1) Constitution of the People’s Democratic Republic of Algeria. Second Title, “The Organization of Powers”, Chapter II “Legislative Power”, Art. 138. (2016). https://www.joradp.dz/trv/fcons.pdf.
2) Arezki Benali. “Projet de loi de finances 2018: Répartition du budget de fonctionnement”, algerie-eco.com, Octobre 7, 2017. Accessed November 2, 2018. https://www.algerie-eco.com/2017/10/07/projet-de-loi-de-finances-2018-repartition-budget-de-fonctionnement/.
3) Salami Youcef. “L’avant-project de loi de finances a été adopté hier en reunion du government. Ce qui va augmenter en 2018,” liberte-algerie.com, September 28, 2018. Accessed November 2, 2018. https://www.liberte-algerie.com/actualite/ce-qui-va-augmenter-en-2018-278211.
4) Lyes Khaldoun. “Projet de loi de finances pour 2018 : 16 articles font l’objet d’amendements”, algeriepatriotique.com, November 22, 2017. Accessed November 2, 2018.
5) “Le projet de loi de finances 2018 adopté par l’APN”, liberte-algerie.com , November 26, 2017. Accessed November 2, 2018. https://www.liberte-algerie.com/actualite/le-projet-de-loi-de-finances-2018-adopte-par-lapn-photos-281982.
6) “Budgets, taxes, recettes fiscales : tous les chiffres qu’il faut connaître sur la loi de finances 2018”, algeriepart.com, December 12, 2017. Accessed November 12, 2018. https://algeriepart.com/2017/12/12/budgets-taxes-recettes-fiscales-chiffres-quil-faut-connaitre-loi-de-finance/.
7) Organization Act no. 99-02 (March 8, 1999), “Fixing the organisation and functioning of the National People’s Assembly and the Council of the Nation as well as functional relationships between the Houses of Parliament and the Government”, Section 3 “Voting Procedures”, Art. 44. Accessed November 1, 2018. http://www.mrp.gov.dz/Ministere/loi%20organique%2004(texte).Fr.html.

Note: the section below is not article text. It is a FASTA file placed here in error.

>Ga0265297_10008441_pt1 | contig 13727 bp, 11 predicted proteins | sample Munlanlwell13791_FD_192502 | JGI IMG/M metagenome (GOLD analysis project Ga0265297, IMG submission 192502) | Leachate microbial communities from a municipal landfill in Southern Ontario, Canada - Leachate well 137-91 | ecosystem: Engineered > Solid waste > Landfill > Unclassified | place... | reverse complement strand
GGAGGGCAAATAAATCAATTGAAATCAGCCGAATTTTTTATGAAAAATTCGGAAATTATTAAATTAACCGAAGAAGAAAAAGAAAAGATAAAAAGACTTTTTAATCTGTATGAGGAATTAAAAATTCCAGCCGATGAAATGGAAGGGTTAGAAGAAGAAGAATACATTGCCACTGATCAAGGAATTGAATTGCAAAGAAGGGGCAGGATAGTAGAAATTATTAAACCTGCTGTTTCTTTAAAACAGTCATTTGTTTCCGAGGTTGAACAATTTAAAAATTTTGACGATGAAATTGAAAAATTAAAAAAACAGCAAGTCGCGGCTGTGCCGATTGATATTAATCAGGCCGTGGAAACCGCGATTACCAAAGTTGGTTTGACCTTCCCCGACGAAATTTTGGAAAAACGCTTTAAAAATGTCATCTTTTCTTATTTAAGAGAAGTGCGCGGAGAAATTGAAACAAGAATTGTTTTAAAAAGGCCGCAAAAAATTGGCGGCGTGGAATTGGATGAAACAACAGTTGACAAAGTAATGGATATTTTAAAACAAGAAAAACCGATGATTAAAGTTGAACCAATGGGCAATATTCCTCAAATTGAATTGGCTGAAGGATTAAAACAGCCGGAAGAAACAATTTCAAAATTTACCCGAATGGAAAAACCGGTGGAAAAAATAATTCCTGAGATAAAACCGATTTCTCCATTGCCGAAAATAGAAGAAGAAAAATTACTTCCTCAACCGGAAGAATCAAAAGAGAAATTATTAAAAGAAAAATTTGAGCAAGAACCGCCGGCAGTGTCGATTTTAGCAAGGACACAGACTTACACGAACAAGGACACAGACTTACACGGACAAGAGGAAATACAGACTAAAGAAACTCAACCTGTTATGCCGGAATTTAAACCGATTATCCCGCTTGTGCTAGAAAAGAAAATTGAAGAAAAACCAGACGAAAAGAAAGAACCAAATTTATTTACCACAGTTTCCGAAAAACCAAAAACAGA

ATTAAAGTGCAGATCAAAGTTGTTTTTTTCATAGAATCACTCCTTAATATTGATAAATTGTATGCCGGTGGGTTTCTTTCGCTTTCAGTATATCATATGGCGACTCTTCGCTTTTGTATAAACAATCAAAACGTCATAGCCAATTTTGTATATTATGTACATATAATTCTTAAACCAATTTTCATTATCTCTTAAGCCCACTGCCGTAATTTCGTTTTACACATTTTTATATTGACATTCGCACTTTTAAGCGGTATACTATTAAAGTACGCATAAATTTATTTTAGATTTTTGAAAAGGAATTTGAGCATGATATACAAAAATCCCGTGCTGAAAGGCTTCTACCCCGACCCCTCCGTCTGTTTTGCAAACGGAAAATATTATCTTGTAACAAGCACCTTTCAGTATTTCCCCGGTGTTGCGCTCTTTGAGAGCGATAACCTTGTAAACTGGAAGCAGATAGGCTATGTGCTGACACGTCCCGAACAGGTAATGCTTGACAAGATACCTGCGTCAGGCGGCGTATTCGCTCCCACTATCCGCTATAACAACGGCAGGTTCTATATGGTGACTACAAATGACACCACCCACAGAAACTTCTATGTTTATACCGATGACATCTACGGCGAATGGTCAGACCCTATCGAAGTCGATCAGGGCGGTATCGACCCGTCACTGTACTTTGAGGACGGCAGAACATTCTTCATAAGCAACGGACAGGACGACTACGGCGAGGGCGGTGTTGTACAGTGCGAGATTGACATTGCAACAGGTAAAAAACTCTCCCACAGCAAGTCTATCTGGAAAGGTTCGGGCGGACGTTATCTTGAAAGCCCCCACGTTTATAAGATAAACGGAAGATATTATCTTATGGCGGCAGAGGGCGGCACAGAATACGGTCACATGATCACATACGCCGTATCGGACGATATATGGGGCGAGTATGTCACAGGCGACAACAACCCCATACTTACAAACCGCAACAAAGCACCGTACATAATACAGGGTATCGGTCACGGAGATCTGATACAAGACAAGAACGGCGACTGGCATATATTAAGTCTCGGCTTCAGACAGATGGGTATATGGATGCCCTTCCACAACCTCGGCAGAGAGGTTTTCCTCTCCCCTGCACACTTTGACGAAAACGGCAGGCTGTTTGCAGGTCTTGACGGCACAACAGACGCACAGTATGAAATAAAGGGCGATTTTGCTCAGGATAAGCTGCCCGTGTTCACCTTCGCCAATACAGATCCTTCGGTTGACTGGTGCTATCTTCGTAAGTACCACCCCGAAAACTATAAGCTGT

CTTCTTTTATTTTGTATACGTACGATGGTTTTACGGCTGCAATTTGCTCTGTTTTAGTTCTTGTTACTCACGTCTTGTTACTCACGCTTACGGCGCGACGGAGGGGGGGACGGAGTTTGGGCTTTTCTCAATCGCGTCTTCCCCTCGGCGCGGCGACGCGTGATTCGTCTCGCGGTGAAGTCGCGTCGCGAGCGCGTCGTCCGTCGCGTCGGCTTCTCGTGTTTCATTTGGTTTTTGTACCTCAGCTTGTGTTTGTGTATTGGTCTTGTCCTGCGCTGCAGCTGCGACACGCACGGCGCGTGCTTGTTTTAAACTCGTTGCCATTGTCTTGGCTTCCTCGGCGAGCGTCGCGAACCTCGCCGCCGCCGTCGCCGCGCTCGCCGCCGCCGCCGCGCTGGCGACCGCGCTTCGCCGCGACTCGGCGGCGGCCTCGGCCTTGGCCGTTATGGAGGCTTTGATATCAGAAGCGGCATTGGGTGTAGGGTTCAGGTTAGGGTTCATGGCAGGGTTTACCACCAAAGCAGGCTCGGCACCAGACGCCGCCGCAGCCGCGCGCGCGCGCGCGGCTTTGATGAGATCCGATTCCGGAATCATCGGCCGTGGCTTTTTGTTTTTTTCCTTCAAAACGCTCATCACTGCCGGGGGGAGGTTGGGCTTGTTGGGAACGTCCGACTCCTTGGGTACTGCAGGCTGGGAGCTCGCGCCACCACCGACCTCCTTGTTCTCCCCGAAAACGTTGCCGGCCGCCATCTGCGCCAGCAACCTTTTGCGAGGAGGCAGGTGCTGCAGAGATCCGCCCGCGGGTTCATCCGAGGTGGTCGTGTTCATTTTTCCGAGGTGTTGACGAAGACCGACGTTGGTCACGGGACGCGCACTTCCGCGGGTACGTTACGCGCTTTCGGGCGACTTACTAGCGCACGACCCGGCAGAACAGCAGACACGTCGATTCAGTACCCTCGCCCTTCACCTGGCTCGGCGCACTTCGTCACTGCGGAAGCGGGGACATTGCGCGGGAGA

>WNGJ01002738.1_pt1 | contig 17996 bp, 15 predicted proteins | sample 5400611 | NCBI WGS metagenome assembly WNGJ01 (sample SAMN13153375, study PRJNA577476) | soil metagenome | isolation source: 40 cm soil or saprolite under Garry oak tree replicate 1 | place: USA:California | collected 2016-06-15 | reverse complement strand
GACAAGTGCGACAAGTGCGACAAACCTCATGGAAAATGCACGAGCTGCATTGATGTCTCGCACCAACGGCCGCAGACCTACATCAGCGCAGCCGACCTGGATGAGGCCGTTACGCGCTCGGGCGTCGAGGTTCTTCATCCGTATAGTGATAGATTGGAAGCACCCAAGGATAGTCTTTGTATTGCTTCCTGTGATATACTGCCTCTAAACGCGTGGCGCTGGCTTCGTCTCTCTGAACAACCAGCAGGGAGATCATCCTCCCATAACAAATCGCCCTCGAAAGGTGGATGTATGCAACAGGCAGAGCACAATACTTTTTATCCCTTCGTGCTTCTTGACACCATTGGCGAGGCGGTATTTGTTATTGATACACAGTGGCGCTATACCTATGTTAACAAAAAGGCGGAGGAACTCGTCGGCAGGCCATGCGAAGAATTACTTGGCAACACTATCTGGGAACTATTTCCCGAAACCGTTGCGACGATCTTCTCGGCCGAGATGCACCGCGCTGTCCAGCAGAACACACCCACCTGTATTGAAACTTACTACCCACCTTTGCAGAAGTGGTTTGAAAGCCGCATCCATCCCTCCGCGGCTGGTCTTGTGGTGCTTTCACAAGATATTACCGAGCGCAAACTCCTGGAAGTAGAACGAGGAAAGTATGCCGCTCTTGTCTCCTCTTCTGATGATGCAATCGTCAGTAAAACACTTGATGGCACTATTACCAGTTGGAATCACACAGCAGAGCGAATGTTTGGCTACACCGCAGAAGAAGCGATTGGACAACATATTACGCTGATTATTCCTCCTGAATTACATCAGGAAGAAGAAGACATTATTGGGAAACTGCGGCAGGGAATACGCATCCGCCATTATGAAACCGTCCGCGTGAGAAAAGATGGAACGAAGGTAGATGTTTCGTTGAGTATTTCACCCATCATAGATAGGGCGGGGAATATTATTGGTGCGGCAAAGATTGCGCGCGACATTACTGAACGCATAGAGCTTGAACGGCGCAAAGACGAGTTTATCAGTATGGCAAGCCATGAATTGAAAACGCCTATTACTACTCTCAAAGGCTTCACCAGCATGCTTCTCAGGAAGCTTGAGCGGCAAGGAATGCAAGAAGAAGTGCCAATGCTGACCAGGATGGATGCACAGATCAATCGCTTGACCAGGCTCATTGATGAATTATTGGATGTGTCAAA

8) “Le projet de loi de finances 2018 soumis à la commission des finances et de budget”, Website of the APN, October 2017. Accessed November 1, 2018. http://www.apn.dz/fr/plus/liens-importants/actualite-institutionnelle/2510-le-projet-de-loi-de-finances-2018-soumis-a-la-commission-des-finances-et-de-budget.
Compare scores by country
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|Country||12a. Comprehensiveness||12b. Timeliness|
|Algeria||25 / 100||25 / 100|
|Angola||50 / 100||50 / 100|
|Burkina Faso||25 / 100||0 / 100|
|Cameroon||50 / 100||100 / 100|
|Cote d'Ivoire||50 / 100||0 / 100|
|Egypt||25 / 100||25 / 100|
|Ghana||50 / 100||25 / 100|
|Iraq||25 / 100||0 / 100|
|Jordan||50 / 100||100 / 100|
|Kuwait||50 / 100||25 / 100|
|Lebanon||75 / 100||50 / 100|
|Mali||50 / 100||100 / 100|
|Morocco||50 / 100||NEI|
|Niger||75 / 100||50 / 100|
|Nigeria||25 / 100||0 / 100|
|Oman||25 / 100||0 / 100|
|Palestine||25 / 100||0 / 100|
|Qatar||25 / 100||0 / 100|
|Saudi Arabia||25 / 100||0 / 100|
|Tunisia||25 / 100||100 / 100|
|United Arab Emirates||25 / 100||0 / 100|